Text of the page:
Mayawati’s Bahu­jan Sa­maj Party for the 2019 Lok Sabha elec­tions. Last month, he even ad­dressed a rally at Go­hana near Sonepat, where he made the grand an­nounce­ment that Mayawati would be In­dia’s next prime min­is­ter.

In­ci­den­tally, it was the same rally where party work­ers owing al­le­giance to Ajay Singh Chau­tala and his son Dushyant, the INLD MP from Hisar, raised slo­gans against Ajay’s brother and the party’s act­ing pres­i­dent Ab­hay Chau­tala.

This re­sulted in the even­tual ex­pul­sion of Dushyant and his younger brother Digvi­jay from the party — with the de­ci­sion taken by the pa­tri­arch him­self. No­body, not even his own flesh and blood, could take him on and hope to get away with it.

Like sev­eral pre­vi­ous in­stances, pun­ish­ment for Ajay and his fam­ily has been swift. For a man once ac­cepted as the heir ap­par­ent to the Chau­tala legacy, Ajay and his fam­ily are now forced to fight for a piece of the pie, hav­ing been po­lit­i­cally os­tra­cized by Chau­tala. For those who have ob­served Chau­tala since he be­gan step­ping out of his fa­ther’s loom­ing shadow though, none of this comes as a sur­prise.


Even if you hap­pen to be Devi Lal’s son, you have to side­line oth­ers who also lay claim to the fam­ily legacy. This Chau­tala did by en­sur­ing that his two broth­ers, Ran­jit and Pratap, were eased out — first from the fam­ily home, and then from the party.

While both es­tranged broth­ers re­mained ac­tive politi­cians, they could never as­sume the man­tle of be­ing Devi Lal’s sons.

Be­fore he was ac­cepted as heir by his fa­ther, Chau­tala did show his colour­ful — some would say dan­ger­ous and al­legedly crim­i­nal— side to the pub­lic. In his ear­lier days, he was even re­ported to have smug­gled watches. But these mi­nor hic­cups didn’t stop his as­cent to power.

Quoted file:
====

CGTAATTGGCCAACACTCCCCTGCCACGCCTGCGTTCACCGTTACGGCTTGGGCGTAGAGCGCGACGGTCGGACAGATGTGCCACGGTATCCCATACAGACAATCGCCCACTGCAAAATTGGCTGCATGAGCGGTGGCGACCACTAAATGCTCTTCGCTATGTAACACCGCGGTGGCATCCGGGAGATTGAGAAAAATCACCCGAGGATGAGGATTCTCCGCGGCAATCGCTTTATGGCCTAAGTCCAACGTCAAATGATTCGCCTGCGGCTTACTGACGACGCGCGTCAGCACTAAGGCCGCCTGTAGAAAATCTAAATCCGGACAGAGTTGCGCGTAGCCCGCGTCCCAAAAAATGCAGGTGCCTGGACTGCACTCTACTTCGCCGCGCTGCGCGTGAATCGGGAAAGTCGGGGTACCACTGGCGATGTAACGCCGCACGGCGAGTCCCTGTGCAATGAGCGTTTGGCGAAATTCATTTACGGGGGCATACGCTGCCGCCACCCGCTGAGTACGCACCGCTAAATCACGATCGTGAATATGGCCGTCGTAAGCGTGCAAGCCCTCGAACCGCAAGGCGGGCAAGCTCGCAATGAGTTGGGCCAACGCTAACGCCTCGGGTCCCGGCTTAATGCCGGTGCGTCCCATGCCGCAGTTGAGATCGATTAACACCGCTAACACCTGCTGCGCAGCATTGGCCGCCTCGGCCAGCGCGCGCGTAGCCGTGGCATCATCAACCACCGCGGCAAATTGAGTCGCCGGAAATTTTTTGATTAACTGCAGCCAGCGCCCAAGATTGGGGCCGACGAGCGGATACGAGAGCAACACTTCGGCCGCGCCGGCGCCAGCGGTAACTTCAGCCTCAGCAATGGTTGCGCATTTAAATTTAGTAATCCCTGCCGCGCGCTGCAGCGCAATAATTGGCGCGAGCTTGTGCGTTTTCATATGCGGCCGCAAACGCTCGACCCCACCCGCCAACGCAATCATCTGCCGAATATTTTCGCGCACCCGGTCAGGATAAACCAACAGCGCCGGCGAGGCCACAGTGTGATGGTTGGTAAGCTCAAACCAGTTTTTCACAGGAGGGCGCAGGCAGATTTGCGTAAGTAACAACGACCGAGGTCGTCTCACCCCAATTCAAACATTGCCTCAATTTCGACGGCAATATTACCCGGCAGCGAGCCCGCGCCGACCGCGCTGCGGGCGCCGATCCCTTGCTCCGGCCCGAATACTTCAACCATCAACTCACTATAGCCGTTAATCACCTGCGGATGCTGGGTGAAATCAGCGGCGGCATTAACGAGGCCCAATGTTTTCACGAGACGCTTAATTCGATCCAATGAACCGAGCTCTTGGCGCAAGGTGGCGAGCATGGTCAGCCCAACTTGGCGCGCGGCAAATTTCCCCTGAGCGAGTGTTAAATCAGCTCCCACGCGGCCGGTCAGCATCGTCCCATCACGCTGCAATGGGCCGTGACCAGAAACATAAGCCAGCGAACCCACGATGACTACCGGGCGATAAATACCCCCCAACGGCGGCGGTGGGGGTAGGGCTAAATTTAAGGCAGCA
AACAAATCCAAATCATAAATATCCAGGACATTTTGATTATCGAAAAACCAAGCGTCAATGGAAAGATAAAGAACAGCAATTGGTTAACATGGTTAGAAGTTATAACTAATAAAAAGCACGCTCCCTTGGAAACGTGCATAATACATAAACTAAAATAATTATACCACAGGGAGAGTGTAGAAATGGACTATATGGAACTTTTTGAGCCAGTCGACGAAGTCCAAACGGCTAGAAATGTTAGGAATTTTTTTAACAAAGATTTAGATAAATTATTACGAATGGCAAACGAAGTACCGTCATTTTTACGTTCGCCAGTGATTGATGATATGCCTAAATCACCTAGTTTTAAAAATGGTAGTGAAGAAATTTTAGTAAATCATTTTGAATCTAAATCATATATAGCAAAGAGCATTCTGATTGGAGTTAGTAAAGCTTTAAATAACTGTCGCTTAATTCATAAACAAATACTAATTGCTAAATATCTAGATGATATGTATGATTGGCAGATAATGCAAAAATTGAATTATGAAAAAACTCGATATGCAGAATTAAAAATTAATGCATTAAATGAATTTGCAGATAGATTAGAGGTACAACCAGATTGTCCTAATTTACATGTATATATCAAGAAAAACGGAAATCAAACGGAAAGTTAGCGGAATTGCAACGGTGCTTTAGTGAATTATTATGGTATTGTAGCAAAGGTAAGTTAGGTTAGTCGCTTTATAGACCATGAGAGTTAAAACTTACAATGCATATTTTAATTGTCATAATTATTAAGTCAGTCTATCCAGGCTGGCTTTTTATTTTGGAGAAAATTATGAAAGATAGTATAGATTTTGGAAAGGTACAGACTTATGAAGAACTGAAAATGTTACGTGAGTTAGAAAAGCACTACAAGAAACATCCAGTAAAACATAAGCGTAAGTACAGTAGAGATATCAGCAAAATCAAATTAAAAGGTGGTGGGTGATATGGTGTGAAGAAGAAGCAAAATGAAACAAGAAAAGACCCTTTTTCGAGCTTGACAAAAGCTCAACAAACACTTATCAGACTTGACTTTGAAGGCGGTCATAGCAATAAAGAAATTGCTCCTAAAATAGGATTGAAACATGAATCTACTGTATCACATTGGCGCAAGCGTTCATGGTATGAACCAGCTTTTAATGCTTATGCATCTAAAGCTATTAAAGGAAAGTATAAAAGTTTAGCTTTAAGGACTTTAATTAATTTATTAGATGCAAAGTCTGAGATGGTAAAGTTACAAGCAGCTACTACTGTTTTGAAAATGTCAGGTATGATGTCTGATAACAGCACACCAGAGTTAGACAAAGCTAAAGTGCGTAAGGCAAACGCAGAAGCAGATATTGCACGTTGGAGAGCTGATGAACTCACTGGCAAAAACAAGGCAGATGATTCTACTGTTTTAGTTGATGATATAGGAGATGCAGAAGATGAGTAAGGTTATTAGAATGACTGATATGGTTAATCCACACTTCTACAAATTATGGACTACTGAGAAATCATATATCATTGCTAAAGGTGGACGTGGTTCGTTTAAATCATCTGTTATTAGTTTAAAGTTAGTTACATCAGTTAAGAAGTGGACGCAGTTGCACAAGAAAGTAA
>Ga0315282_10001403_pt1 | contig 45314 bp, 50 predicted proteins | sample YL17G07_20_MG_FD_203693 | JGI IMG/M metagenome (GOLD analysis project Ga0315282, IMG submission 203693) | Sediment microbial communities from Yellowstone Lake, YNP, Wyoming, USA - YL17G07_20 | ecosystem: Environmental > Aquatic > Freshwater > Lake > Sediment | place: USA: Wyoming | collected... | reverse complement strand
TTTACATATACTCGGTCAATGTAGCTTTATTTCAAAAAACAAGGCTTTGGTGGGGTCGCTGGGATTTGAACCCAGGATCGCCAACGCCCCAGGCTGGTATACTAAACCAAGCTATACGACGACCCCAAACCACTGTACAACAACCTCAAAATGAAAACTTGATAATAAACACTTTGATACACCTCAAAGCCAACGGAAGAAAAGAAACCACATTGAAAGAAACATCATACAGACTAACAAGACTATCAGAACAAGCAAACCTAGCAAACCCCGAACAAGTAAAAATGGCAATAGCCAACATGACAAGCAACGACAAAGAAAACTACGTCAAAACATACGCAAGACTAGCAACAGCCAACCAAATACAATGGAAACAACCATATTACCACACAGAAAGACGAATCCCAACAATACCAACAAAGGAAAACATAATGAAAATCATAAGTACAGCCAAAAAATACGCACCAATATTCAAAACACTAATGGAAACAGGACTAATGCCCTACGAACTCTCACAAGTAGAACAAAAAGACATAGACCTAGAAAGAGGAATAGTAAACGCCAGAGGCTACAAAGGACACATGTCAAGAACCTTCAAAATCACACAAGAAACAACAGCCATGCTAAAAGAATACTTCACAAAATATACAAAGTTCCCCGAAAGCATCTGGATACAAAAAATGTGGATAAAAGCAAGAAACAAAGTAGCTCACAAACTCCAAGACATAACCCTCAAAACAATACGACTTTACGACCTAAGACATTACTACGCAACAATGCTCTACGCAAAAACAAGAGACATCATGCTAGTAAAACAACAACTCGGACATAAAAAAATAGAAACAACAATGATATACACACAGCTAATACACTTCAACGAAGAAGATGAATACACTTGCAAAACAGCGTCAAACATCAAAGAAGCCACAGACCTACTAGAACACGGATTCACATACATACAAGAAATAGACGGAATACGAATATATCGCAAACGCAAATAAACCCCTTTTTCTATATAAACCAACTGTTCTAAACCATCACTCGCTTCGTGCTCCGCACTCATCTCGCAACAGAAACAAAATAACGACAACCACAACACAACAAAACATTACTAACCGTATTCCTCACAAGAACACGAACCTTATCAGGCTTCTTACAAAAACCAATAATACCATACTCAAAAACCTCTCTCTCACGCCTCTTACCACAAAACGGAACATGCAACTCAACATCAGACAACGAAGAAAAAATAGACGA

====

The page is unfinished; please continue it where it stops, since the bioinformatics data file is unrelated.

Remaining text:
On the way came Me­ham, from where he — as the Janata Dal can­di­date — con­tested a by-elec­tion to the Haryana assem­bly in 1990. His sup­port­ers’ at­tempt to al­legedly cap­ture booths was re­sisted, lead­ing to shoot­ing, leav­ing eight vot­ers dead. As chief min­is­ter be­tween 1999 and 2005, Chau­tala ran the gov­ern­ment like a dic­ta­tor — his cab­i­net col­leagues just a mi­nor sideshow in the fam­ily drama. There is an old story of how his sons went af­ter the party MLA from Me­ham, Bal­bir Singh alias Bali Pa­hal­wan, just be­cause he had pub­licly con­tested the chief min­is­ter’s claims about de­vel­op­ment works in his con­stituency.

Of­fi­cers used to be in ter­ror when sum­moned to the chief min­is­ter’s of­fi­cial res­i­dence in Chandigarh — you could never be cer­tain when you would be shown the door.

The Chau­tala of 2018 may be old and in jail, but isn’t ready to cede con­trol of his party yet, even to his el­der son and his fam­ily. And, if he has to use ex­cuses to re­main out of jail — ad­dress­ing ral­lies or hold­ing con­fab­u­la­tions with his trusted party lead­ers — he won’t al­low le­gal niceties to con­fine him to his cell in Ti­har. He will find a way to spend time out of jail.

INLD leader Ab­hay Chau­tala in a press con­fer­ence